This attitude — that the public cannot be trusted to correctly evaluate the district's performance — crops up repeatedly within top administrators of the Clark County School District and may well be the district's real problem. CCSD operates a highly restrictive information-control regime that regularly blocks news reporters and researchers from speaking directly to knowledgeable district personnel.
Trustee Sheila Moulton thanked Rulffes for the presentation, calling it "an excellent document, easy to understand and read," and adding, "It definitely puts things into perspective. …"
She asked Rulffes: "Were you asked to give input on [the article] or an explanation for it?"
"I was only asked to give input on the Karlene Lee provision of it," said the superintendent. "I didn't know it was going to be wrapped into a more global … No, I did not know that. I wish I would have. I would have certainly made sure that all of this information would have been made available."
However, in reality, "making sure all information is available" is not necessarily the CCSD way. Instead, reporters and researchers must jump through tedious hoops, or "protocols," required by the district.
According to reporter Haug, he followed CCSD protocol when seeking information for the article.
The "protocol is that I contact the information office and they facilitate the information. I did that," he says. "CCSD was fully aware that I was looking into the consultant report."
Haug explained that he submitted several e-mails to two different district information officers. Each e-mail sought information about the consultant report and the McCormick-Lee contract.
The district was entirely free to supplement its report on consultant hiring with memos, graphs and summaries. But it did not. Instead, CCSD chose to only provide Haug the actual report submitted to the Interim Finance Committee — the 15-page, spreadsheet-type listing of consultants, services, costs and fund accounts. Consistent with the district's normal grudging response, no memos, charts or narratives were included. Nor, as Rulffes later admitted, were they included in the district's report to the legislature.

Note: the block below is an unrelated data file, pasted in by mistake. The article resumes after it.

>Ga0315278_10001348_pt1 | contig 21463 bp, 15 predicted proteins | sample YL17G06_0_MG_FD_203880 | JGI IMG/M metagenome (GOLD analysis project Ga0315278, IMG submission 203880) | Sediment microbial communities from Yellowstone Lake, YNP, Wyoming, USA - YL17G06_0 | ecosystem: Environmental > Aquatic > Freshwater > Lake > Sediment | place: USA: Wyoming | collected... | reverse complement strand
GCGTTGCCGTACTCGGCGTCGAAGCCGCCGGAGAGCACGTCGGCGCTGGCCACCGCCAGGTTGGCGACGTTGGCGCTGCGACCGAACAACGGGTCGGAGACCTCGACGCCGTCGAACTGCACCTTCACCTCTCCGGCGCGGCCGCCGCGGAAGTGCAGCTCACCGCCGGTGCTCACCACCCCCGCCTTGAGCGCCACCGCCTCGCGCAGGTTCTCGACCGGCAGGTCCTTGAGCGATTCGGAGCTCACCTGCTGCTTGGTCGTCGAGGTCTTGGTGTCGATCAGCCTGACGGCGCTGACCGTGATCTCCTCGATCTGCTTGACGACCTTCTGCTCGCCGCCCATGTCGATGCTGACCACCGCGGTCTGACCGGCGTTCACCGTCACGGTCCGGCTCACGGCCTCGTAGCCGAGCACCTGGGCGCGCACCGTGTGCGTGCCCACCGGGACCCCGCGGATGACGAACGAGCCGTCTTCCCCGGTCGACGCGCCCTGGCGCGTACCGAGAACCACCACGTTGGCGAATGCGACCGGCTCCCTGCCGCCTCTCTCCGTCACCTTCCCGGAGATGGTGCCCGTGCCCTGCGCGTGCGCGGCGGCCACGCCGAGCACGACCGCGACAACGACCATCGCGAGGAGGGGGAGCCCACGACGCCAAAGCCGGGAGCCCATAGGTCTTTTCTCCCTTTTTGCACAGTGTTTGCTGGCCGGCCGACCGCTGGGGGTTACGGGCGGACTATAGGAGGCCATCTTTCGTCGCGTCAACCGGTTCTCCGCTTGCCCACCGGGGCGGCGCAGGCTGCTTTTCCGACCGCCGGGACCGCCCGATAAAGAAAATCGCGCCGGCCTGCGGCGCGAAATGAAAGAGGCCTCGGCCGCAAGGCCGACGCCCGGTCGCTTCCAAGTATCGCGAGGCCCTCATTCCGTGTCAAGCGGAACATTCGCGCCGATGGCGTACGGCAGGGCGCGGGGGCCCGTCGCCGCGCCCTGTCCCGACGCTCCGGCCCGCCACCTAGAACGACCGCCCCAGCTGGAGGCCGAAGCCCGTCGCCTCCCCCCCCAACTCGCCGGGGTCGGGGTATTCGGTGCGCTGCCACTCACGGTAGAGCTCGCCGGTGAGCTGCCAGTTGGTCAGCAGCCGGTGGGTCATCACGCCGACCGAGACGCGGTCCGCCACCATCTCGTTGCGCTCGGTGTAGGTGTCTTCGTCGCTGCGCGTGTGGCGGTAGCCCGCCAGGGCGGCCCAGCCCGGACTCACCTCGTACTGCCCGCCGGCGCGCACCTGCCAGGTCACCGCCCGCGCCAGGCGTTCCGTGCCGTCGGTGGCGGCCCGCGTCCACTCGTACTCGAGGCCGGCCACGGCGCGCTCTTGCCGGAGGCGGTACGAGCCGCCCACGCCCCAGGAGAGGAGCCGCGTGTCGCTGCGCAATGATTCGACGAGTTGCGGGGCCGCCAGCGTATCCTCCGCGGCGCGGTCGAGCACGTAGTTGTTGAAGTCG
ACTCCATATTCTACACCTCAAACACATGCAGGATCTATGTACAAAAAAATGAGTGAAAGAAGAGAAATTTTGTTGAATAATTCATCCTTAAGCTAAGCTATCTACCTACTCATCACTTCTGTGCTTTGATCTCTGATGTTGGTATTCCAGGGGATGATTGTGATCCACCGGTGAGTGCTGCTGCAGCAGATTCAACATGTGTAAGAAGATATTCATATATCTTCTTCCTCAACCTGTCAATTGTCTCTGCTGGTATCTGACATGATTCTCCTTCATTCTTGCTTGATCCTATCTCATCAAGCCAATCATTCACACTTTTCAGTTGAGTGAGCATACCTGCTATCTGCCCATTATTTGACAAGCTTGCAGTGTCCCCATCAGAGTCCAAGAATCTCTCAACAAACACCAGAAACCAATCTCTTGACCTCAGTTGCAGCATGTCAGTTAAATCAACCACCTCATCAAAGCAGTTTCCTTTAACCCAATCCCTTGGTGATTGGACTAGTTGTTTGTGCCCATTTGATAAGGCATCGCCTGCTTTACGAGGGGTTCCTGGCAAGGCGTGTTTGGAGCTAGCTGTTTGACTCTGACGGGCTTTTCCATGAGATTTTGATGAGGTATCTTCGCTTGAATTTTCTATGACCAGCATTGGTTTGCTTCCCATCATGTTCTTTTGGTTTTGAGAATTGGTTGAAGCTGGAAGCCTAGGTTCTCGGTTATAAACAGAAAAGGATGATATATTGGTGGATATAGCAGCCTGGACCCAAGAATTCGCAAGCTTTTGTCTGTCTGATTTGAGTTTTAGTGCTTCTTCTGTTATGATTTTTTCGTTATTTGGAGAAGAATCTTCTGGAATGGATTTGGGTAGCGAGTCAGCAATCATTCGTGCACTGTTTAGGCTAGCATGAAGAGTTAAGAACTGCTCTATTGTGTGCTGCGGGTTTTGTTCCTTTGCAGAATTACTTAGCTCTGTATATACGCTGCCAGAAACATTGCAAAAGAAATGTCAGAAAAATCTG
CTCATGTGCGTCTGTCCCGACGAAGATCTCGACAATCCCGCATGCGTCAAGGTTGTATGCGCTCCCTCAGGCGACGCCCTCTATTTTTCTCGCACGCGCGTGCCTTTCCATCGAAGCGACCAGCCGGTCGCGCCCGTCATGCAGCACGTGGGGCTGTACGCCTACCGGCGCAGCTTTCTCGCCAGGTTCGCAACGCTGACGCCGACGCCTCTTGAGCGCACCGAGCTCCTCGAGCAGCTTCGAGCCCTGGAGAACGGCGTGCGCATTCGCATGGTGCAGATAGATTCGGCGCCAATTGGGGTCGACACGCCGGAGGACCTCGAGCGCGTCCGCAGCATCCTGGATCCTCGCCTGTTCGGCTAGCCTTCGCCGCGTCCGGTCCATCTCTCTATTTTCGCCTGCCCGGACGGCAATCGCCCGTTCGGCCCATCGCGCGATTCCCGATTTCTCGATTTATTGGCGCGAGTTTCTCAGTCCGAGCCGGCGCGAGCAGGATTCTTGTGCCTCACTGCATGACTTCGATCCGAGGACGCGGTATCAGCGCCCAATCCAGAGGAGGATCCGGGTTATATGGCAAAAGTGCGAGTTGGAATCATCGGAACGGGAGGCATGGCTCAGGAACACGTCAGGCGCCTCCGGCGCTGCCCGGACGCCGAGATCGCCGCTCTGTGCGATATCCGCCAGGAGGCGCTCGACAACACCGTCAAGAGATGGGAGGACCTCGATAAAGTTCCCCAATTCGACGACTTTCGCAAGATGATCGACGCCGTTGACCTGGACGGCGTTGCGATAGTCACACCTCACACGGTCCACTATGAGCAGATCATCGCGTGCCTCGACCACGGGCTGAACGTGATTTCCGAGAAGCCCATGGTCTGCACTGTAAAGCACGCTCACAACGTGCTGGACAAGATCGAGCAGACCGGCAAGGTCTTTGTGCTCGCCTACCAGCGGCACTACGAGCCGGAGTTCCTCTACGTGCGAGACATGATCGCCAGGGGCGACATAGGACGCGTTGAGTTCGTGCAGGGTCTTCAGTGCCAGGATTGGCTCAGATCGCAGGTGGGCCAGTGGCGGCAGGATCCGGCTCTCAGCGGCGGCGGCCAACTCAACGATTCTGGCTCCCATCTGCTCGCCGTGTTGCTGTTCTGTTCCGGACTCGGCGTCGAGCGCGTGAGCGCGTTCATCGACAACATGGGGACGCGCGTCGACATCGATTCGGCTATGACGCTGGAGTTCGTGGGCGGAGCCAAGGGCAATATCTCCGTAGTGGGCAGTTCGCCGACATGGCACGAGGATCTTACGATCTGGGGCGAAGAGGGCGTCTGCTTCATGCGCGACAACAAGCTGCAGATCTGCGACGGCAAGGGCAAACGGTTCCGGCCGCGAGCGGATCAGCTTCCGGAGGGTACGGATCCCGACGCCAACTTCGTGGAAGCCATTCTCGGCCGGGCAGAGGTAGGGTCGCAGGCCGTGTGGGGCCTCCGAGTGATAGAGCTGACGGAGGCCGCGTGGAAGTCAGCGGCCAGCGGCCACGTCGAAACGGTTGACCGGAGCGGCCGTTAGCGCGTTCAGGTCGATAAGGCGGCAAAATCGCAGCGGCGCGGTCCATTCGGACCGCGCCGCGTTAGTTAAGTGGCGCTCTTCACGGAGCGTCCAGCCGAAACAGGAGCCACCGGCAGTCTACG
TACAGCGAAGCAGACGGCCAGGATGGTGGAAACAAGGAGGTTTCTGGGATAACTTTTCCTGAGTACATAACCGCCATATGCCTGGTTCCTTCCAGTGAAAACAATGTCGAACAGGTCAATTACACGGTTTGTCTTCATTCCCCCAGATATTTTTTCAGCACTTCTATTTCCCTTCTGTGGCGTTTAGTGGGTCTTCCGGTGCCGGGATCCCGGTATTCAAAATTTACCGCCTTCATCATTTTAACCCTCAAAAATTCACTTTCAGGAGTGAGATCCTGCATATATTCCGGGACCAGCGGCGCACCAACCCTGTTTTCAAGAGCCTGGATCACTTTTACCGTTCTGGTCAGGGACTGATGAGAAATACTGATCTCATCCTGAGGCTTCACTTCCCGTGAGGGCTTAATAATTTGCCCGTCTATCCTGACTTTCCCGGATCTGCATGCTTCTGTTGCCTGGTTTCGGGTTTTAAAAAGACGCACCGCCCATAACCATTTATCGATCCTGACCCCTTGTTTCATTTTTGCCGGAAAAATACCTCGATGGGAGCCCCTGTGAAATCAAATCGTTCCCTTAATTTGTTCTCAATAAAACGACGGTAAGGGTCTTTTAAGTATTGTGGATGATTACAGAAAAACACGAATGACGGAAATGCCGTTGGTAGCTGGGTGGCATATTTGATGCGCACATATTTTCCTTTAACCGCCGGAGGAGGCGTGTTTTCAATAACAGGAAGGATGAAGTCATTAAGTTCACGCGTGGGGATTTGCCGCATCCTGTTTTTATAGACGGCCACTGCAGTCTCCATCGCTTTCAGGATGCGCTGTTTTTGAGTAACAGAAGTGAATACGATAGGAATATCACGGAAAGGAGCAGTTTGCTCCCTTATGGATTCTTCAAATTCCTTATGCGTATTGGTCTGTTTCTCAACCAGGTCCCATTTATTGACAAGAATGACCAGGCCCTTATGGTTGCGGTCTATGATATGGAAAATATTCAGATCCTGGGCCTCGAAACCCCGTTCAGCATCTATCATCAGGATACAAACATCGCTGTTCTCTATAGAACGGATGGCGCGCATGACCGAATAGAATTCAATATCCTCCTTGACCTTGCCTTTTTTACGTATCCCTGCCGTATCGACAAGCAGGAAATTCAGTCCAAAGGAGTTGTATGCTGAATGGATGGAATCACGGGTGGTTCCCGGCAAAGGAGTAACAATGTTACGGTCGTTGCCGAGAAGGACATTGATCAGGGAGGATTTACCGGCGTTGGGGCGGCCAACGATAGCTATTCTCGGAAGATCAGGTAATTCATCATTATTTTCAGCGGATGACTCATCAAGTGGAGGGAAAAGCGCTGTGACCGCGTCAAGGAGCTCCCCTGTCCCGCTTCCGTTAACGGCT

That report had been required under a new law passed by the 2009 legislature.
Assembly Bill 463 was introduced by Assemblywoman Debbie Smith (Washoe, D-30) to ensure more transparency in the hiring of consultants by school districts and the state government. The large number of highly lucrative consulting contracts that Nevada's governments and districts were awarding to former employees had come to Smith's attention, she said, in conversations with State Controller Kim Wallin.
Rather than misrepresent the actual report submitted to the legislature, the Review-Journal article actually seems to have been right in sync with the goal of district transparency that lawmakers mandated with AB 463.
After all, if not for the law and the resulting R-J article, CCSD almost certainly would never have finally given teachers and the public a detailed accounting of where the millions of dollars for consultant spending are going.
Karen Gray is an education researcher at the Nevada Policy Research Institute.